Another thing that UCI enables and that I think eventually CXL will benefit from is silicon photonics. In networking, one of the biggest challenges is the fact that networking adapters are just too far from the processor, which sounds ludicrous because they’re about that far away, but they’re too far in terms of latency, in terms of bandwidth, in terms of connectivity, and all of that is being brought into the processor as well using silicon photonics, which means essentially having the optical connections right there on the processor.
I see all of these technologies coming together in the future of CXL. Think about that, a processor with a CXL block with a silicon photonics block with all this right there on the CPU so that then you can use that to build amazing scalable component compostable systems like we’ve never seen before. It doesn’t do that right now. None of this is real yet, but it’s all being worked on, and it’s all coming.
So when I started getting into CXL, I was excited, but I was surprised to learn some of the reality of it. Number one, this memory rightsizing question is the reason that we’re here today and the reason that we’ve gotten this far, because frankly, no technology can succeed without a buyer, and the CXL technology is being driven by a very big buyer. It’s those companies in the hyperscale space that desperately need to right-size their servers. If you’ve got a choice between having this much memory and not good performance or too much memory and enough performance, what are you gonna do? What they need is the ability to have exactly the right amount of memory, and that’s why the first product since CXL focused on memory. And that’s why I think memory is going to be the killer app for CXL, just like storage was the killer app for Fibre Channel. Just like all these other technologies have to find some use case, something people want to pay for, people want to pay for the right amount of memory in their server, that’s what they’re going to pay for, and they’re going to pay for that now. In fact, they are very, very ready. I think their wallets are warming up for Intel, AMD, Samsung, Micron, and the rest of these companies to give them the ability to right-size memory.
What’s going to happen next though? This is the thing that got me thinking. Like I talked about a second ago, if you look at UCIe, if you look at silicon photonics, think about the insane arguments that we have in enterprise tech from all the processor vendors, and the CXL accelerator vendors, and the Io vendors, they’re always talking about how can we make the best balance of the components that we have, and some of them have specialized maybe in multi-socket servers, some of them specialize in putting a whole bunch of cores on one processor die, some of them specialize in having lots of offloads and lots of accelerators. Some of them specialize in multiples of those things. I think that CXL in the long term is going to really change this mix because it puts all of the assumptions into a blender, because if the system isn’t so tied to cores and sockets, and an N really hard architecture, suddenly, each of those vendors can do what they do best in a way that maybe interoperable and may be more flexible and may be more beneficial to end-users.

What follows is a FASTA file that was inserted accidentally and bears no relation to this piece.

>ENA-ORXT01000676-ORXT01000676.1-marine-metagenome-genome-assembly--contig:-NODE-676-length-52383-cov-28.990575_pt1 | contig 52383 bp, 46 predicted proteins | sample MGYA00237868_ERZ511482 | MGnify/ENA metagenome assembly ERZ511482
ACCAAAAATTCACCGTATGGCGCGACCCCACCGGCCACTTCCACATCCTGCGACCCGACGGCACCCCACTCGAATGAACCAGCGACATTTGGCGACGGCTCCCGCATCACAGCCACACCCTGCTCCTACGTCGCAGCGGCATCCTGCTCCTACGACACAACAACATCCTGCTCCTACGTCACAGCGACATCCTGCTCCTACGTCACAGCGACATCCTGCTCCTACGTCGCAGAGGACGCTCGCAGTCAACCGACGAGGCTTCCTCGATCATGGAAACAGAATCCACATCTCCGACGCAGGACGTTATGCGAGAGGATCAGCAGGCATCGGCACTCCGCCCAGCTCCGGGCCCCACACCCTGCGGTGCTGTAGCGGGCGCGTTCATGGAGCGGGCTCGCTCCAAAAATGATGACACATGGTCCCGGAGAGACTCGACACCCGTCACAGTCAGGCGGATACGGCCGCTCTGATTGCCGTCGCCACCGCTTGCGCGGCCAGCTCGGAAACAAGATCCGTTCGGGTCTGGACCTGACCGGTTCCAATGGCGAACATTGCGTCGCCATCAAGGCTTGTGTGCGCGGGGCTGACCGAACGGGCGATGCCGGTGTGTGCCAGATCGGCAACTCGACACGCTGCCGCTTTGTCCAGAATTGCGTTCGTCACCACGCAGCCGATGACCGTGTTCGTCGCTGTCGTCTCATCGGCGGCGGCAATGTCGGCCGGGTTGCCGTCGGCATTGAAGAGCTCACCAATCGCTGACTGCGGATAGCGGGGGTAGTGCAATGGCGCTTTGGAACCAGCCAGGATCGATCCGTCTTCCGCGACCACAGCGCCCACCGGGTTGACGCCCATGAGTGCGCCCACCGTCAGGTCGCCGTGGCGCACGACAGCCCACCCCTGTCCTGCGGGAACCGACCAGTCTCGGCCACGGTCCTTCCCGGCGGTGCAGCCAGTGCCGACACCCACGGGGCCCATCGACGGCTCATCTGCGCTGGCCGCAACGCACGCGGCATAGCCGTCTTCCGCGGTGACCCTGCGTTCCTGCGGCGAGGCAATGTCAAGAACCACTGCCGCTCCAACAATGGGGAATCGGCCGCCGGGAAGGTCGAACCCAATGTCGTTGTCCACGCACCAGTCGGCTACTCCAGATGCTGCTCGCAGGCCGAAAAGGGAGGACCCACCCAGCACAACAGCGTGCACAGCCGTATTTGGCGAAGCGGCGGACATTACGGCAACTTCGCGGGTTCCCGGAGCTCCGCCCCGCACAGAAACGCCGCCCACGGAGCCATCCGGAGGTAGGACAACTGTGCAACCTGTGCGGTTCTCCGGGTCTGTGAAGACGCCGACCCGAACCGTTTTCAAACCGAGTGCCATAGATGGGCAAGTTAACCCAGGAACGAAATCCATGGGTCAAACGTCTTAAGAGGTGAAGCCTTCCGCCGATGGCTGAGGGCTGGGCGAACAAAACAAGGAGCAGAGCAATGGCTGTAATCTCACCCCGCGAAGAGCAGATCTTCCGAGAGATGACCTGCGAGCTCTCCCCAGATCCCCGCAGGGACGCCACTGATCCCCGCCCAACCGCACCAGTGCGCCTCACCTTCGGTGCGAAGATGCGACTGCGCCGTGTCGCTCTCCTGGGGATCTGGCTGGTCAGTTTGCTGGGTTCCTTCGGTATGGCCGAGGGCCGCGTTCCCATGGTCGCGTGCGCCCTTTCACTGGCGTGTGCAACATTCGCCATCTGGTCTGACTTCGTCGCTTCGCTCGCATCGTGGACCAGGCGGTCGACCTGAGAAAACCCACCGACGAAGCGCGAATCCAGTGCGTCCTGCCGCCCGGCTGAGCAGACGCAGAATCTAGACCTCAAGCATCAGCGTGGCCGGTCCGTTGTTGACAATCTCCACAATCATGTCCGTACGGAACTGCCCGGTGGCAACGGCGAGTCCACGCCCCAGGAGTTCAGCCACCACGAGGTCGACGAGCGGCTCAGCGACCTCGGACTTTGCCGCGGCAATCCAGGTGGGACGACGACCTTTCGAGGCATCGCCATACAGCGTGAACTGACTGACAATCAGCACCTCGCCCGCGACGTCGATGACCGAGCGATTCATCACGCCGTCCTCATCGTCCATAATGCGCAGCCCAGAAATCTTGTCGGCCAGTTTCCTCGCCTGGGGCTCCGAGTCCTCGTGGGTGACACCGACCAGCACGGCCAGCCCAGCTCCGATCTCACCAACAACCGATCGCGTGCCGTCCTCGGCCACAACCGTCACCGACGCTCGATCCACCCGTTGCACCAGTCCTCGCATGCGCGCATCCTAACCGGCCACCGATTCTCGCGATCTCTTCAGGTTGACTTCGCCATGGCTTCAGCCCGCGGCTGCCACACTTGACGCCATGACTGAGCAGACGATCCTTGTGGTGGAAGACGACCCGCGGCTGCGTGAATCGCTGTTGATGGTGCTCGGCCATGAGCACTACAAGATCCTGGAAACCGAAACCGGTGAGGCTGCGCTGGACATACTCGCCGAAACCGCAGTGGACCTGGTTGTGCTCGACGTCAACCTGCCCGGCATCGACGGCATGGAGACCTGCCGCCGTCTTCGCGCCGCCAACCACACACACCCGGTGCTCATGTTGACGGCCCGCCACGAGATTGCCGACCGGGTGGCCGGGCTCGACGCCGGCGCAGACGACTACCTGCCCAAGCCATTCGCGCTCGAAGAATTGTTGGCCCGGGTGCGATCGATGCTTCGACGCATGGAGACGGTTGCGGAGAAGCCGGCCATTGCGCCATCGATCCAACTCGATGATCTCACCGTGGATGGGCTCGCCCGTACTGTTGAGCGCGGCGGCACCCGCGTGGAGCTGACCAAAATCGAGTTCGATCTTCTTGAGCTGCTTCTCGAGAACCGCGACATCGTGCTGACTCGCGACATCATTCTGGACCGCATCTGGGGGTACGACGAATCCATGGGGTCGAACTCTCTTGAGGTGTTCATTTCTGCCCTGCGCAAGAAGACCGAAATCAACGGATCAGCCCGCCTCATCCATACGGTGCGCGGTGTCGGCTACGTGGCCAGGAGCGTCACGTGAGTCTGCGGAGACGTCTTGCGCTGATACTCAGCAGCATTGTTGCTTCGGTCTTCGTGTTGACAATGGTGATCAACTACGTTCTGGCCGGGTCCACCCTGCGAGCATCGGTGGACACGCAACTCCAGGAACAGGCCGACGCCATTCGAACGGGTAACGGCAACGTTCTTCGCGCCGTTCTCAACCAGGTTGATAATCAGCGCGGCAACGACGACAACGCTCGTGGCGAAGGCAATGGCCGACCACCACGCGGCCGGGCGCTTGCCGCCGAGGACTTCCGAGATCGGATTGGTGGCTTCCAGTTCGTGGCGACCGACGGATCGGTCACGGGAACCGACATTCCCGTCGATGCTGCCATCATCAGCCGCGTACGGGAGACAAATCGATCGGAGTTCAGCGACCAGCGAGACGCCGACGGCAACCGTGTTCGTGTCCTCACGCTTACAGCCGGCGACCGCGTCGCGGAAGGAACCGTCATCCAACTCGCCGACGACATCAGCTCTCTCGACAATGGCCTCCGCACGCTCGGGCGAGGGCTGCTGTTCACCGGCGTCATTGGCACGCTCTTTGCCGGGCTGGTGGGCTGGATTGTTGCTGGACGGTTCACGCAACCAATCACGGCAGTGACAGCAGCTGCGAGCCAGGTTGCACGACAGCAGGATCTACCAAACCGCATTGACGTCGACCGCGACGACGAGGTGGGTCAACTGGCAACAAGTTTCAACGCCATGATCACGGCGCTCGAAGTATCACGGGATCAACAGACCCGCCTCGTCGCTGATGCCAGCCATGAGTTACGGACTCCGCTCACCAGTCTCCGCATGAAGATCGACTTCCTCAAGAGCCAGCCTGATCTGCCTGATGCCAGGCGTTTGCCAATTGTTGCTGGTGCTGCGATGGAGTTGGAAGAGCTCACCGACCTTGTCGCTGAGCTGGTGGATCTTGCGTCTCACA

What else might happen? Well, I would like to bring you back to the point that I made a minute ago. It is not just for servers. I’m a storage guy. When I see CXL, I see a storage array, and I see what this will mean for the future of the storage industry. What would it mean if we didn’t have this dual controller, scale-up architecture anymore? What would it mean if we could have these highly compostable systems? It’s really exciting in the storage industry. At Tech Field Day, I get to be exposed to a lot of networking and security companies as well. When I look at CXL, I also see a network switch. I see a network switch that can do things that no network switch could ever do. I don’t know if those of us in the server industry are aware of it, but the networking companies are really bound by IO, flexibility, and the ability to put enough processor cores into a SOC. They all want to run applications on their network switches. They all face challenges in terms of top-of-rack networking and leaf spine within the data center. CXL really challenges all of those assumptions, and I think that’s why networking and storage are actually going to have a huge impact on this industry going forward.
Another thing, of course, is HPC. Supercomputers have long used proprietary solutions to scale up. CXL could have an impact on that, but I would put a big asterisk on that. I think that the success of proprietary technologies in the HPC space tells us that they’re likely to rely on proprietary technologies for a long time to come. I don’t know that any standard technology is going to bump off a proprietary high-performance technology in that space, but we’ll see. We’ll see what happens.
So, as I said, I’m not here to champion anything, I’m not here to rah-rah. It doesn’t affect me either way, except for the excitement of watching this technology mature and what could happen.